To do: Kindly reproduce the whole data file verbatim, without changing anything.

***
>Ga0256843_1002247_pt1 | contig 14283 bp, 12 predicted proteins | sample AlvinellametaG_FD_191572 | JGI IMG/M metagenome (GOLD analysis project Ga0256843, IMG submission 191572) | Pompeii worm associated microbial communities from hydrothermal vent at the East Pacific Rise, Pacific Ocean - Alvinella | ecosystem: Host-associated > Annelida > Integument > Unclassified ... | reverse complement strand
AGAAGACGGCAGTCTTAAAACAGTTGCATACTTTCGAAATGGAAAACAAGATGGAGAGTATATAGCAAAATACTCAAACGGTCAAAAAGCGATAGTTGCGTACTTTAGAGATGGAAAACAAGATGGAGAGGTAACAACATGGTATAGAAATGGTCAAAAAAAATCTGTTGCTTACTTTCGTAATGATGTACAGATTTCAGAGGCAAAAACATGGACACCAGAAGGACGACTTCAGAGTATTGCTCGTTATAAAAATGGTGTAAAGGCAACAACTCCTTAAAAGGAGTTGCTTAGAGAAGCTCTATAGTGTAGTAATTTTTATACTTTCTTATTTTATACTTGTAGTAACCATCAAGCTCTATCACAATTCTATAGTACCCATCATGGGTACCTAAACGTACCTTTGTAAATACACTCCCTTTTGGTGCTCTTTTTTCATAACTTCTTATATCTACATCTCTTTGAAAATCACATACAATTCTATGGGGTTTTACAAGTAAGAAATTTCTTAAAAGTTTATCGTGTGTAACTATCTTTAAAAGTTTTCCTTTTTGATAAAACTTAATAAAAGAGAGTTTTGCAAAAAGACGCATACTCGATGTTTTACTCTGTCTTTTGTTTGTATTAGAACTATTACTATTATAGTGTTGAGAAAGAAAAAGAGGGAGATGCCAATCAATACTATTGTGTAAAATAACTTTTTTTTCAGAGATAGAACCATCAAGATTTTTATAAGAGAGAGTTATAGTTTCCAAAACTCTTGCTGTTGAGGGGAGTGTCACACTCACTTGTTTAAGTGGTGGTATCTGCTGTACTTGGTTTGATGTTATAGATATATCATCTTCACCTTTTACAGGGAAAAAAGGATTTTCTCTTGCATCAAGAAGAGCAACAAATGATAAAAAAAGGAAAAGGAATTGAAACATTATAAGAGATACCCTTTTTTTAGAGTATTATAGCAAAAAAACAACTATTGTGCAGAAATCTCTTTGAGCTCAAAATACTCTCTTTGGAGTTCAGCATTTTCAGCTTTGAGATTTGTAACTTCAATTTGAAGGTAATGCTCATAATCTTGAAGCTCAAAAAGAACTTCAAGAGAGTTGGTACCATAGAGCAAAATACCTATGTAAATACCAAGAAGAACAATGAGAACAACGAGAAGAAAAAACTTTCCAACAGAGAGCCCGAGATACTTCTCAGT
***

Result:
>Ga0256843_1002247_pt1 | contig 14283 bp, 12 predicted proteins | sample AlvinellametaG_FD_191572 | JGI IMG/M metagenome (GOLD analysis project Ga0256843, IMG submission 191572) | Pompeii worm associated microbial communities from hydrothermal vent at the East Pacific Rise, Pacific Ocean - Alvinella | ecosystem: Host-associated > Annelida > Integument > Unclassified ... | reverse complement strand
AGAAGACGGCAGTCTTAAAACAGTTGCATACTTTCGAAATGGAAAACAAGATGGAGAGTATATAGCAAAATACTCAAACGGTCAAAAAGCGATAGTTGCGTACTTTAGAGATGGAAAACAAGATGGAGAGGTAACAACATGGTATAGAAATGGTCAAAAAAAATCTGTTGCTTACTTTCGTAATGATGTACAGATTTCAGAGGCAAAAACATGGACACCAGAAGGACGACTTCAGAGTATTGCTCGTTATAAAAATGGTGTAAAGGCAACAACTCCTTAAAAGGAGTTGCTTAGAGAAGCTCTATAGTGTAGTAATTTTTATACTTTCTTATTTTATACTTGTAGTAACCATCAAGCTCTATCACAATTCTATAGTACCCATCATGGGTACCTAAACGTACCTTTGTAAATACACTCCCTTTTGGTGCTCTTTTTTCATAACTTCTTATATCTACATCTCTTTGAAAATCACATACAATTCTATGGGGTTTTACAAGTAAGAAATTTCTTAAAAGTTTATCGTGTGTAACTATCTTTAAAAGTTTTCCTTTTTGATAAAACTTAATAAAAGAGAGTTTTGCAAAAAGACGCATACTCGATGTTTTACTCTGTCTTTTGTTTGTATTAGAACTATTACTATTATAGTGTTGAGAAAGAAAAAGAGGGAGATGCCAATCAATACTATTGTGTAAAATAACTTTTTTTTCAGAGATAGAACCATCAAGATTTTTATAAGAGAGAGTTATAGTTTCCAAAACTCTTGCTGTTGAGGGGAGTGTCACACTCACTTGTTTAAGTGGTGGTATCTGCTGTACTTGGTTTGATGTTATAGATATATCATCTTCACCTTTTACAGGGAAAAAAGGATTTTCTCTTGCATCAAGAAGAGCAACAAATGATAAAAAAAGGAAAAGGAATTGAAACATTATAAGAGATACCCTTTTTTTAGAGTATTATAGCAAAAAAACAACTATTGTGCAGAAATCTCTTTGAGCTCAAAATACTCTCTTTGGAGTTCAGCATTTTCAGCTTTGAGATTTGTAACTTCAATTTGAAGGTAATGCTCATAATCTTGAAGCTCAAAAAGAACTTCAAGAGAGTTGGTACCATAGAGCAAAATACCTATGTAAATACCAAGAAGAACAATGAGAACAACGAGAAGAAAAAACTTTCCAACAGAGAGCCCGAGATACTTCTCAGT